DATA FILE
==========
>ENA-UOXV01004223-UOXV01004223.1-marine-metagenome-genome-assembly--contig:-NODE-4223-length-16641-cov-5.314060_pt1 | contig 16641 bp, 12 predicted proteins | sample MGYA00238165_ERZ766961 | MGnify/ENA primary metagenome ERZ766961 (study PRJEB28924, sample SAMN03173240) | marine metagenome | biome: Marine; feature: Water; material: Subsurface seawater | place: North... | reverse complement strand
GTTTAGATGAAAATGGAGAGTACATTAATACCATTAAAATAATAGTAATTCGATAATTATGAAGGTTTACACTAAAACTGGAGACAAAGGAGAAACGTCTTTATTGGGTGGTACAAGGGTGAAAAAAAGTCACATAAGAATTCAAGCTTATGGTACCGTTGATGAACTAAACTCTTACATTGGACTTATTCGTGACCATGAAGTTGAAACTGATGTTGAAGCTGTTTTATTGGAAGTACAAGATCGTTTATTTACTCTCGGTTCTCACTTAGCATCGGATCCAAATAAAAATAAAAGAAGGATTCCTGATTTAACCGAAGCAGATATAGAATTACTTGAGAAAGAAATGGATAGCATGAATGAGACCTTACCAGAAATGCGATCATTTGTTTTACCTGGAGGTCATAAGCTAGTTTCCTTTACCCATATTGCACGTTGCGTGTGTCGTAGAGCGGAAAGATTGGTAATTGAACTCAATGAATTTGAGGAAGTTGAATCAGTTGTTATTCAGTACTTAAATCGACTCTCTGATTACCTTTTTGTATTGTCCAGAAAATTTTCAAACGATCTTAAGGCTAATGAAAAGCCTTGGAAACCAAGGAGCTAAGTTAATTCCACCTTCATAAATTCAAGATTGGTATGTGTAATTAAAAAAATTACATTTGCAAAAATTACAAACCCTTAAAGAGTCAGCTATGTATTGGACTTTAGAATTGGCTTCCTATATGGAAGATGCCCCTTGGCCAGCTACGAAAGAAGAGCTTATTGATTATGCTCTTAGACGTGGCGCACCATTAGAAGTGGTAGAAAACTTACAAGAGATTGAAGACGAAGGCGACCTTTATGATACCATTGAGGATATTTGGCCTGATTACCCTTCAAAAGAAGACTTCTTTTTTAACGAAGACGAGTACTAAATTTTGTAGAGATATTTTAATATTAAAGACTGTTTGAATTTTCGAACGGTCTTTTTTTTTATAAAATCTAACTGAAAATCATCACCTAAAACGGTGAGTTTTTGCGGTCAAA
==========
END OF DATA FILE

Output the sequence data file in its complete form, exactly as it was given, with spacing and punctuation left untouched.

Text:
>ENA-UOXV01004223-UOXV01004223.1-marine-metagenome-genome-assembly--contig:-NODE-4223-length-16641-cov-5.314060_pt1 | contig 16641 bp, 12 predicted proteins | sample MGYA00238165_ERZ766961 | MGnify/ENA primary metagenome ERZ766961 (study PRJEB28924, sample SAMN03173240) | marine metagenome | biome: Marine; feature: Water; material: Subsurface seawater | place: North... | reverse complement strand
GTTTAGATGAAAATGGAGAGTACATTAATACCATTAAAATAATAGTAATTCGATAATTATGAAGGTTTACACTAAAACTGGAGACAAAGGAGAAACGTCTTTATTGGGTGGTACAAGGGTGAAAAAAAGTCACATAAGAATTCAAGCTTATGGTACCGTTGATGAACTAAACTCTTACATTGGACTTATTCGTGACCATGAAGTTGAAACTGATGTTGAAGCTGTTTTATTGGAAGTACAAGATCGTTTATTTACTCTCGGTTCTCACTTAGCATCGGATCCAAATAAAAATAAAAGAAGGATTCCTGATTTAACCGAAGCAGATATAGAATTACTTGAGAAAGAAATGGATAGCATGAATGAGACCTTACCAGAAATGCGATCATTTGTTTTACCTGGAGGTCATAAGCTAGTTTCCTTTACCCATATTGCACGTTGCGTGTGTCGTAGAGCGGAAAGATTGGTAATTGAACTCAATGAATTTGAGGAAGTTGAATCAGTTGTTATTCAGTACTTAAATCGACTCTCTGATTACCTTTTTGTATTGTCCAGAAAATTTTCAAACGATCTTAAGGCTAATGAAAAGCCTTGGAAACCAAGGAGCTAAGTTAATTCCACCTTCATAAATTCAAGATTGGTATGTGTAATTAAAAAAATTACATTTGCAAAAATTACAAACCCTTAAAGAGTCAGCTATGTATTGGACTTTAGAATTGGCTTCCTATATGGAAGATGCCCCTTGGCCAGCTACGAAAGAAGAGCTTATTGATTATGCTCTTAGACGTGGCGCACCATTAGAAGTGGTAGAAAACTTACAAGAGATTGAAGACGAAGGCGACCTTTATGATACCATTGAGGATATTTGGCCTGATTACCCTTCAAAAGAAGACTTCTTTTTTAACGAAGACGAGTACTAAATTTTGTAGAGATATTTTAATATTAAAGACTGTTTGAATTTTCGAACGGTCTTTTTTTTTATAAAATCTAACTGAAAATCATCACCTAAAACGGTGAGTTTTTGCGGTCAAA